2011-11-01 The Danger in European Stocks by Geoff Considine, Ph.D. (Article)

European equity prices, depressed by fears of a sovereign debt crisis, are cheap to such a degree that William Bernstein, author of The Intelligent Asset Allocator, called them a true bargain. Income-oriented investors, in particular, may be tempted by 4.2% dividend yields and a market-wide P/E ratio of approximately 11. My analysis, however, contradicts Bernstein's and shows the underlying risk those investments carry.

2011-11-01 What, Me Worry? by Scott A. MacKillop (Article)

As we gnash our teeth over the latest crisis du jour let's remember that difficulties do not, ultimately, prevent progress. On the contrary, over my lifetime progress has continued unimpeded despite a more or less constant stream of difficulties.

2011-11-01 ProVise Bullets by Team of ProVise Management Group

October is a month that has provided much drama in the stock market through the years and this year is no exception. The S&P 500 was up over 11%, which is the second best October in history, and ended a five month losing streak. The S&P 500 was up 17.1% from October 3rdthrough October 28th. Those 19 days were better than 9 of the last 11 calendaryears. Do you see why market timing is virtually impossible?

2011-10-31 And That's The Week That Was by Ron Brounes of Brounes & Associates

Europe apparently has solved all of its financial challenges While Greek protests continue daily, the EU leaders held a contentious summit that teetered between storming out with nothing and completing a breakthrough deal. In the end, the group agreed to significantly write-down Greeces sovereign debt held by private investors, recapitalize the banking system, and expand the bailout fund. The ministers hope that China and Japan will embrace the new deal and even throw a few bucks their way as an investment in the global economy, but nothing definitive has been determined at this time.

2011-10-31 Pennies from Heaven by Bill Gross of PIMCO

Growth is the commodity that the world is short of at the moment. Once interest rates inch close to zero and discounted future cash flows are elevated in price, it's difficult to generate much more return if economic growth doesn't follow. Equity markets should be dominated by dividend yields and the return of capital via share buybacks, as opposed to growth. In fixed income assets, we suggest that portfolios should avoid longer dated issues where inflation premiums dominate performance.

2011-10-31 Financial Market Update & Outlook by Jonathan E. Lederer of Lederer Private Wealth Management

In this volatile environment, I consider preservation of capital to be a higher priority than speculation and am inclined to remain defensive until valuations appear more attractive. I strongly believe that we will see better opportunities in 2012 as the markets start to better reflect the global economic situation and the inevitable reduction in corporate earnings estimates. Though we run the risk of getting left behind if this rally turns into a longer-term bull market, it is a risk that Im comfortable taking in light of the global macroeconomic backdrop.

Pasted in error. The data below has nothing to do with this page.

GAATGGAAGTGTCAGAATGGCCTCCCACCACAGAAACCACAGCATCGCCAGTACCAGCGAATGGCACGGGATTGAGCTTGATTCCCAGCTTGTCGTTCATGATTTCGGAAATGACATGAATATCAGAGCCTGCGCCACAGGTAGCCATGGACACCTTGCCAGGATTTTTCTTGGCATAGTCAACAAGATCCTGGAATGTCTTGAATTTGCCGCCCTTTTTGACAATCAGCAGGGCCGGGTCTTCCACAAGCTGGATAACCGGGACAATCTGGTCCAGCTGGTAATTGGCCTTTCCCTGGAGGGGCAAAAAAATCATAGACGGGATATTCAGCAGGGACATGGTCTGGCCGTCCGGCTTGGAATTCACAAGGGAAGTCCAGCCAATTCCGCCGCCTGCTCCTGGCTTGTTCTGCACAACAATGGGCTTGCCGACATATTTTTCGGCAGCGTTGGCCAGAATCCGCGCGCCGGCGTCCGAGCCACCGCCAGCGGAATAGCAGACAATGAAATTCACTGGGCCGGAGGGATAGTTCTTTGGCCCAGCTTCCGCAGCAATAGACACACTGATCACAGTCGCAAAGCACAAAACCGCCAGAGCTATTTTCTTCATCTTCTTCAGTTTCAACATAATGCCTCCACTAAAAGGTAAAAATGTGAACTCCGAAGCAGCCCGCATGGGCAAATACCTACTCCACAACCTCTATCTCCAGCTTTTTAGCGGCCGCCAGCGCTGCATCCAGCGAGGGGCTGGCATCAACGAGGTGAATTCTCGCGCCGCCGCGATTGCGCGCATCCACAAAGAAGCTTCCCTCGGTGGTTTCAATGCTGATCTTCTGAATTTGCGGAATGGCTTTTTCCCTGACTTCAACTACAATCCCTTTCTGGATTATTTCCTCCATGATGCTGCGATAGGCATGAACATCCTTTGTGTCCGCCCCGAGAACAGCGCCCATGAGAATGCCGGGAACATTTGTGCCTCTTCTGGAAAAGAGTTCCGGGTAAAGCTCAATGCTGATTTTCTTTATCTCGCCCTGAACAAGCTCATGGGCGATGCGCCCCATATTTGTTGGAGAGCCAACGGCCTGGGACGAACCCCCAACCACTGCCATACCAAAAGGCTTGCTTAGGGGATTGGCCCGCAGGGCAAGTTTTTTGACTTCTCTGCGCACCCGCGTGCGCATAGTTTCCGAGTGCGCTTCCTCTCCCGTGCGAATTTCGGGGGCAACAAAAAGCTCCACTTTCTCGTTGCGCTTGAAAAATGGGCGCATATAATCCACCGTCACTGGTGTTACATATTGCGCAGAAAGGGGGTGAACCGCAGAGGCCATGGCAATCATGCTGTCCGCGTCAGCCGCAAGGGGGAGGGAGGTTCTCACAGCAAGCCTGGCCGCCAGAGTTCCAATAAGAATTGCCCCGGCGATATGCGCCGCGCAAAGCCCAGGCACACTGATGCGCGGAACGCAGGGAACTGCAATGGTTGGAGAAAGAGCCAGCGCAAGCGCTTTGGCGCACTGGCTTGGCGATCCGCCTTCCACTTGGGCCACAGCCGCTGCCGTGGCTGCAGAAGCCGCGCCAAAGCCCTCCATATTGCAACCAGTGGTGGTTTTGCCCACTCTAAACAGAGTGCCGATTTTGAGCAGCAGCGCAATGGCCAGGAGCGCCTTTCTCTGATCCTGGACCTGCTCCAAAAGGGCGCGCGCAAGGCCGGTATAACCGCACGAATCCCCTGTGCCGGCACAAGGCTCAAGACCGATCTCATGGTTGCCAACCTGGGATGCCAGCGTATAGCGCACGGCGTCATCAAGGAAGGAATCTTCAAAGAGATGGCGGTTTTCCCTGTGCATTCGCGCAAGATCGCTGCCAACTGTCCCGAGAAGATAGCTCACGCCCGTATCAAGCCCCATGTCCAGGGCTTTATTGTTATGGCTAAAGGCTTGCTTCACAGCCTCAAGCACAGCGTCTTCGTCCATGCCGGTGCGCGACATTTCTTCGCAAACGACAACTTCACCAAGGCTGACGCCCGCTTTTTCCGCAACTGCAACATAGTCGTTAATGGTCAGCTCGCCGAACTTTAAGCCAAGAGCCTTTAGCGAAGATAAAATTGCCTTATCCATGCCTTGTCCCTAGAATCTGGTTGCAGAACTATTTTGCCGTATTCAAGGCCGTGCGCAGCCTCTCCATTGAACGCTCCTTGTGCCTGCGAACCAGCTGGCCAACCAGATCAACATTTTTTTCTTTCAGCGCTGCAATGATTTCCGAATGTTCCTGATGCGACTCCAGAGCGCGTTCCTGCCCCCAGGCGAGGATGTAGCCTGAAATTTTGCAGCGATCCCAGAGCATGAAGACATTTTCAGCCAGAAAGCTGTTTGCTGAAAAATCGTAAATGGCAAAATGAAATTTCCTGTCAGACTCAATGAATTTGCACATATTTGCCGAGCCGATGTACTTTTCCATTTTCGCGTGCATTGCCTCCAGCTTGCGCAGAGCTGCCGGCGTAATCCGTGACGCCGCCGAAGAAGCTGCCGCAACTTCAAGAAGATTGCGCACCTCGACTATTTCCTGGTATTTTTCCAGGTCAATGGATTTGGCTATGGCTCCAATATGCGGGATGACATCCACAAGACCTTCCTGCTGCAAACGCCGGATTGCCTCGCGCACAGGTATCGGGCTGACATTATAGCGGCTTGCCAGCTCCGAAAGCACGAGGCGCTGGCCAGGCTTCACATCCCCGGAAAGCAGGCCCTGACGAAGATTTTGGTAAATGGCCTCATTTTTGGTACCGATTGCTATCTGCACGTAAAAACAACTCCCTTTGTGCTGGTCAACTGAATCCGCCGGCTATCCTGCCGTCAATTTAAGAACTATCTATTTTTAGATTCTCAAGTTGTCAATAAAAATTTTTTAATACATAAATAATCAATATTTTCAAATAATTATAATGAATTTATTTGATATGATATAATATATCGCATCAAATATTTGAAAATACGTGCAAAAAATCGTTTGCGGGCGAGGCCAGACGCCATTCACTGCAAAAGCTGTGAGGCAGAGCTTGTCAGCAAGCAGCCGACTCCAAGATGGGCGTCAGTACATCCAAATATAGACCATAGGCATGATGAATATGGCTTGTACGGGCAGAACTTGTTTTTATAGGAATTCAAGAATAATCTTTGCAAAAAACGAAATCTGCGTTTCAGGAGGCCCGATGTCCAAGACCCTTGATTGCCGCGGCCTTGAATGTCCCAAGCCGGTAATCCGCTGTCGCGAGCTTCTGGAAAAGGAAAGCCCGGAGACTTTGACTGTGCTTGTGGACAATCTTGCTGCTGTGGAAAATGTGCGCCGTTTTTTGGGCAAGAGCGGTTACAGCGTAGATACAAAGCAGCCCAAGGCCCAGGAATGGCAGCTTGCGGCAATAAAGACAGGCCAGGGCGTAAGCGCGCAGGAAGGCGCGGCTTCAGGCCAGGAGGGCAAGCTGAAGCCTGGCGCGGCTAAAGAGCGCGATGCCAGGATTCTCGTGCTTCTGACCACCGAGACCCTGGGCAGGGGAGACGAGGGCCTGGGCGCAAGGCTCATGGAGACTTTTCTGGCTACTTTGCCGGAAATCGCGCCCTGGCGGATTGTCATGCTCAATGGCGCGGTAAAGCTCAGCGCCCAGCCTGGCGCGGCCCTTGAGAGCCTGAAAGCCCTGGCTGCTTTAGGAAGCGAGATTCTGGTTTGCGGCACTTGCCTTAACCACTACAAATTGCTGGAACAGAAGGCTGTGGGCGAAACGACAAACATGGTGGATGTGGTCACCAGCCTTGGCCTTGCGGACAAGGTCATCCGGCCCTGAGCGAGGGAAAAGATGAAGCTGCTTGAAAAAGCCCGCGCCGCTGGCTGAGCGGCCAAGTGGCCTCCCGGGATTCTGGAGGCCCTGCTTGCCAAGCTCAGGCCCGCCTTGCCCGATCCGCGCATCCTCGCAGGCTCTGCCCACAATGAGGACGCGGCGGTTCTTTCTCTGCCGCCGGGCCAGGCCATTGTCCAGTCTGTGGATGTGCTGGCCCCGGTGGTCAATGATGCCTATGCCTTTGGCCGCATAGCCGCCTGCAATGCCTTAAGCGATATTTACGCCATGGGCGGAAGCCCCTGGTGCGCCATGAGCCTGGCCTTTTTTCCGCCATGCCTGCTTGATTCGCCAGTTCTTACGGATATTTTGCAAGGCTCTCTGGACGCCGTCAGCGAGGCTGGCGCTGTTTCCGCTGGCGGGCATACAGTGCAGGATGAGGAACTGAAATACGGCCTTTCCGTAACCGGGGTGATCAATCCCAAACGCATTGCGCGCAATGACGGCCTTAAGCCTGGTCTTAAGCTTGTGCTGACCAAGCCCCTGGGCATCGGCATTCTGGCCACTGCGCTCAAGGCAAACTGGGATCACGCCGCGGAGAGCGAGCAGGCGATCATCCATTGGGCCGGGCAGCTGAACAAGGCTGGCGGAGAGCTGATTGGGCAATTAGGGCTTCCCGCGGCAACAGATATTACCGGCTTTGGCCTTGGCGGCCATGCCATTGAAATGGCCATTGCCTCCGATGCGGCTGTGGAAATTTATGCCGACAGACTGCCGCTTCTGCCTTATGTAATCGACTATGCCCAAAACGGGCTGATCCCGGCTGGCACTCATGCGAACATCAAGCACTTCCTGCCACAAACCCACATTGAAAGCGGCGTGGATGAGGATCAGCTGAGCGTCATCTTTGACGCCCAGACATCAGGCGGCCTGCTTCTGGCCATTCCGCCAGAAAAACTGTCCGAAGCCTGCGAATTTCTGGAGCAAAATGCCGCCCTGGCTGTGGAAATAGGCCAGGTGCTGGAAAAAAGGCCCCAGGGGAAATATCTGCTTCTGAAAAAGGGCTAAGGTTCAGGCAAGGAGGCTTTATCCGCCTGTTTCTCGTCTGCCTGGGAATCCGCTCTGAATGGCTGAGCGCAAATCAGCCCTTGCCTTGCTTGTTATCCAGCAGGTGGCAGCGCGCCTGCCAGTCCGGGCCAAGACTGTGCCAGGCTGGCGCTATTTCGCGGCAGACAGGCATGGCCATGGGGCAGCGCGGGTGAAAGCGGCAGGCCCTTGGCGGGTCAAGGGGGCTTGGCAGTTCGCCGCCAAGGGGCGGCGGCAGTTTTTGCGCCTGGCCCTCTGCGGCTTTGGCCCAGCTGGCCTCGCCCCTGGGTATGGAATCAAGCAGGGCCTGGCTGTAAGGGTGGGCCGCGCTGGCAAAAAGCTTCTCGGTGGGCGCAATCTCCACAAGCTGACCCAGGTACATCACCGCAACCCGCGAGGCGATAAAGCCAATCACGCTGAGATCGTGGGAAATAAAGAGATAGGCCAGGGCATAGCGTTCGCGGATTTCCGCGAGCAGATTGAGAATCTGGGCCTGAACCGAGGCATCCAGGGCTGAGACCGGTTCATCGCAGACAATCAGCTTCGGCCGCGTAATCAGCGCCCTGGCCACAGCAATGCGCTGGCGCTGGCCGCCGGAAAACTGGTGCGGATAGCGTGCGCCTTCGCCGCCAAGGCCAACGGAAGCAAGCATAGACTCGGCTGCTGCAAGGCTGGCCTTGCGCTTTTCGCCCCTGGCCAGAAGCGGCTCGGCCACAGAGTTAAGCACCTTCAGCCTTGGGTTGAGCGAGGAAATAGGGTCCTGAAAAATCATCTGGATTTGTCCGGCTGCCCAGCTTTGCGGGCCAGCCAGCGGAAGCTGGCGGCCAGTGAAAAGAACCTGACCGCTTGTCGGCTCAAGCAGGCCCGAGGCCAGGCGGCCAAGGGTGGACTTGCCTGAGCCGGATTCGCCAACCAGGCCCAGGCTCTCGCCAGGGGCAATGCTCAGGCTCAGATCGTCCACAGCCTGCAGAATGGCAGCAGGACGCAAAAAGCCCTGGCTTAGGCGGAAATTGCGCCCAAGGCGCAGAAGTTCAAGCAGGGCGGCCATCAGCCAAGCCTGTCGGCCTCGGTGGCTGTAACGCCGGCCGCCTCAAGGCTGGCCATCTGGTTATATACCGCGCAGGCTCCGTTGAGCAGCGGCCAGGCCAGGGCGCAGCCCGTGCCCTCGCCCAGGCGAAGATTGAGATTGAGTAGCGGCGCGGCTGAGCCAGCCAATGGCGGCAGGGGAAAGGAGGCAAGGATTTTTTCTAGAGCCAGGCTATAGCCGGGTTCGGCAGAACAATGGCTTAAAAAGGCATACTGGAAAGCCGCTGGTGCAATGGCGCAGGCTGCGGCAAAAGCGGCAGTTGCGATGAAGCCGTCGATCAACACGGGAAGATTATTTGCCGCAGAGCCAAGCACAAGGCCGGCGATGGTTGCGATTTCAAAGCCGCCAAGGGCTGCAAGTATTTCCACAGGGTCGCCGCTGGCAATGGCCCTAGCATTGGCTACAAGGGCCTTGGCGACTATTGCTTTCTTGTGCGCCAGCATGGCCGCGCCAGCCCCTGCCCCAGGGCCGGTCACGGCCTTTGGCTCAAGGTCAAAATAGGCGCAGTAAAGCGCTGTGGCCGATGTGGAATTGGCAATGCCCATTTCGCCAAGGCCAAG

2011-10-31 Weekly Commentary & Outlook by Tom McIntyre of McIntyre, Freedman & Flynn

Stocks continued to advance as stellar earnings reports continue to overshadow the macro worries. These include the European crisis as well as many of our domestic problems such as the protests in the streets, And the confusion caused by President Obama starting his reelection campaign so early. This has created total grid lock in Washington DC. The Dow Jones Industrial Average gained 1.4% last week while the NASDAQ Composite fell slightly due to confusion around Apple Computers earnings release. I doubt the disappointment for Apple will prove to last for long.

2011-10-29 European Summit: A Plan with No Details by John Mauldin of Millennium Wave Advisors

The market reacted like yesterdays announcement was the Second Coming of the Solution to End All Solutions. But if you look deeply there is more to the market "melt-up" than simple euphoria and relief. What you find is a very disturbing unintended consequence that will come back to haunt us. The finger points to derivatives and credit default swaps. This week, we look at gamma and delta and other odd entities that may be behind the real reason for the market response, as we march inexorably toward the final chapters of the Endgame.

2011-10-28 U.S. Corporate Third Quarter Profits Looking GoodSo Far by Monty Guild and Tony Danaher of Guild Investment Management

The events of the past few days have proved our case that more QE will be coming. In Europe, they will not let their banking system fail and will provide the necessary liquidity to backstop their banks. They can either nationalize banks or recapitalize the banking system with new capital from several countries. The bottom line is that liquidity will be added and central banks balance sheets will expand. Growing use of QE is bullish in the short to intermediate term for stocks in the U.S. and emerging markets, and it is bullish for gold, oil, wheat, and the currencies we have recommended.